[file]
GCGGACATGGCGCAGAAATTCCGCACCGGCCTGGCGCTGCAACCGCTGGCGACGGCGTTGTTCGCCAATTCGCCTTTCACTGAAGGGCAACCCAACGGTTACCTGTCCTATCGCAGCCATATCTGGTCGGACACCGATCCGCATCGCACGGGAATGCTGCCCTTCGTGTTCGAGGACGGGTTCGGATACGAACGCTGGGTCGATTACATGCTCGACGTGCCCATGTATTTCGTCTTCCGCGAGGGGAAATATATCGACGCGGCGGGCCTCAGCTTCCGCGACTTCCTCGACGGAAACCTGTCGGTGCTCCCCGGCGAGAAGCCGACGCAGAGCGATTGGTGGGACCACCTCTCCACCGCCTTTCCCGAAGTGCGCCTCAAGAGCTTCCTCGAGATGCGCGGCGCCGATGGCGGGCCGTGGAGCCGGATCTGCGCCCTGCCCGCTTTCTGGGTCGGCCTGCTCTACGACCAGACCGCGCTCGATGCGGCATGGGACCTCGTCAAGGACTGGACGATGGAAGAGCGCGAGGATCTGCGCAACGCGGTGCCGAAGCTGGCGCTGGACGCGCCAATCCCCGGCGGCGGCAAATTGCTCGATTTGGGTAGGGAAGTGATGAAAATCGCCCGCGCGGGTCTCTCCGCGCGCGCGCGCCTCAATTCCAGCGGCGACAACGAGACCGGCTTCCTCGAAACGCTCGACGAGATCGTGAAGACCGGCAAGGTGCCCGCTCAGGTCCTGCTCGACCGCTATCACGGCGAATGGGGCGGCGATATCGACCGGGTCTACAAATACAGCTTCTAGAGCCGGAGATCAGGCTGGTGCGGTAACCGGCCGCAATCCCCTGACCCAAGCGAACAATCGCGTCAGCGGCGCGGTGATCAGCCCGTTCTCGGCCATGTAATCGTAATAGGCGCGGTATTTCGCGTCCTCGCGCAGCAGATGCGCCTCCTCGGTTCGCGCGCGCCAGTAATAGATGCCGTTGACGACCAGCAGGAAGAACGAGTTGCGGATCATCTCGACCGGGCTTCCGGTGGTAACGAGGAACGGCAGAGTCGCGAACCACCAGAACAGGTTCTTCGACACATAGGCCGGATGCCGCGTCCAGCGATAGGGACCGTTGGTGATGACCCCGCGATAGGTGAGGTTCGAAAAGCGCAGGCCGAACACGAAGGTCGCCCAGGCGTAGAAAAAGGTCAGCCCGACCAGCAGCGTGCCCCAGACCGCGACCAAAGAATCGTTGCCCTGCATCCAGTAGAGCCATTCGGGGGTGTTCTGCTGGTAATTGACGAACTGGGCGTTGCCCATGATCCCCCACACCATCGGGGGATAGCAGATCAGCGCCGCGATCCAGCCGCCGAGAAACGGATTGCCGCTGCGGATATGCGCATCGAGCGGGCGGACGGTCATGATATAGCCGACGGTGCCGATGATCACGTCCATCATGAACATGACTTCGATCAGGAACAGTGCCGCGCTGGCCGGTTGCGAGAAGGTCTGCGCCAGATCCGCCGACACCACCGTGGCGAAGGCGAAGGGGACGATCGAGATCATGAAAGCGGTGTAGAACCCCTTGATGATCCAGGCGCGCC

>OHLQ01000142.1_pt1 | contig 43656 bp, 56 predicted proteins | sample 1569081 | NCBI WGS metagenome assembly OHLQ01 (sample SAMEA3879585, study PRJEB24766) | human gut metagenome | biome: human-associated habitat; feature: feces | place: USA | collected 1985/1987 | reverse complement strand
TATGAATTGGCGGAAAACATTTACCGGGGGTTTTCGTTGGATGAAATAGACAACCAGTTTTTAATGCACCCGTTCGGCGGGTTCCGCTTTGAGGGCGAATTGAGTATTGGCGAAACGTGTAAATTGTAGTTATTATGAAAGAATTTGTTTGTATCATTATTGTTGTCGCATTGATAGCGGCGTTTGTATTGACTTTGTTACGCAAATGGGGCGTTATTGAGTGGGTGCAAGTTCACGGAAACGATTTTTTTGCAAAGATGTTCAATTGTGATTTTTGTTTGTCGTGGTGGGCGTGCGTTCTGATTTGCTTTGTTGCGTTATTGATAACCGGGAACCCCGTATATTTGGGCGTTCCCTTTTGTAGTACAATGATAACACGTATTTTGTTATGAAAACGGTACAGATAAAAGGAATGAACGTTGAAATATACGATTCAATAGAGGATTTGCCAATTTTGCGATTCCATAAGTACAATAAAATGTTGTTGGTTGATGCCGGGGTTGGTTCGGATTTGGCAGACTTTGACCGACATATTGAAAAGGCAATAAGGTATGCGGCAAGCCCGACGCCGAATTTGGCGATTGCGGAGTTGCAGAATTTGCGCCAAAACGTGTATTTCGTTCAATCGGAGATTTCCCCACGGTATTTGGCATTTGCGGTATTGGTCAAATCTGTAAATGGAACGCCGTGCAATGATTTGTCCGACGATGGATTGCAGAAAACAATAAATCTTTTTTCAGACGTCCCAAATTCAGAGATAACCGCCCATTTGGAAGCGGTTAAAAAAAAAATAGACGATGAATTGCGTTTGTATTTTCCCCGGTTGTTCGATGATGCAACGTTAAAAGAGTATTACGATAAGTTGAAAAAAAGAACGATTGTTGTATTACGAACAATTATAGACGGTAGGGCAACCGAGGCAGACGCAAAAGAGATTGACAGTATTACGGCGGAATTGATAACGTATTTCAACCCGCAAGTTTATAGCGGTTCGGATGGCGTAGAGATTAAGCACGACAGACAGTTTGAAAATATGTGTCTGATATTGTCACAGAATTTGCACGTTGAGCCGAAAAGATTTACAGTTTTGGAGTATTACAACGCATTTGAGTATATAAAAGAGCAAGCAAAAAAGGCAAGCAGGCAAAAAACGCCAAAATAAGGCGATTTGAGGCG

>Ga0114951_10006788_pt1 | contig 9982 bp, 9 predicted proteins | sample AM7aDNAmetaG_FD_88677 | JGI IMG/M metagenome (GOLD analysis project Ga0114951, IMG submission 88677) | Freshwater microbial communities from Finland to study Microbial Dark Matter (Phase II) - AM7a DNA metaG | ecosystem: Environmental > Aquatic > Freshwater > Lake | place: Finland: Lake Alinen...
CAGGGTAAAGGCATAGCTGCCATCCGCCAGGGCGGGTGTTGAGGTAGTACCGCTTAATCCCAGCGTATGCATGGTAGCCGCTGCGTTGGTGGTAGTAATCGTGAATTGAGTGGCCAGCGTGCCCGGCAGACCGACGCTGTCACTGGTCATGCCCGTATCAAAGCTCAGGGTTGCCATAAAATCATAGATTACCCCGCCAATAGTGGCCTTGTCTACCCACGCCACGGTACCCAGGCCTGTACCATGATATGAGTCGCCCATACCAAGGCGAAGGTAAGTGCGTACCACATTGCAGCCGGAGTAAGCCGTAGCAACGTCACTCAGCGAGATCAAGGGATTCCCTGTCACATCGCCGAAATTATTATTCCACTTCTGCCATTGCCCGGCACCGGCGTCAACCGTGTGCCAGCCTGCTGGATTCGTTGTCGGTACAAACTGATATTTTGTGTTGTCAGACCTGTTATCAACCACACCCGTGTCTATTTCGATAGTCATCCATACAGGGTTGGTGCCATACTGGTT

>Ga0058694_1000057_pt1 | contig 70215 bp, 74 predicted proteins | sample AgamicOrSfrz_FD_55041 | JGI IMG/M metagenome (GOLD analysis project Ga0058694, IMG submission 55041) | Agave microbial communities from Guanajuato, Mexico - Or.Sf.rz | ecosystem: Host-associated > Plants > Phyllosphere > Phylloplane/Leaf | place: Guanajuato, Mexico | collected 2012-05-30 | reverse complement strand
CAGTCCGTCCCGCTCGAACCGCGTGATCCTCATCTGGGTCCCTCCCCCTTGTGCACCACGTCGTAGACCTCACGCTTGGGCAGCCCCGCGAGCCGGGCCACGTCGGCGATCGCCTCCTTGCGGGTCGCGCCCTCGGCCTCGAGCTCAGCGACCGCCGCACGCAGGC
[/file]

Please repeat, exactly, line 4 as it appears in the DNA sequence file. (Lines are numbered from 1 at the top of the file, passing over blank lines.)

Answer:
>Ga0114951_10006788_pt1 | contig 9982 bp, 9 predicted proteins | sample AM7aDNAmetaG_FD_88677 | JGI IMG/M metagenome (GOLD analysis project Ga0114951, IMG submission 88677) | Freshwater microbial communities from Finland to study Microbial Dark Matter (Phase II) - AM7a DNA metaG | ecosystem: Environmental > Aquatic > Freshwater > Lake | place: Finland: Lake Alinen...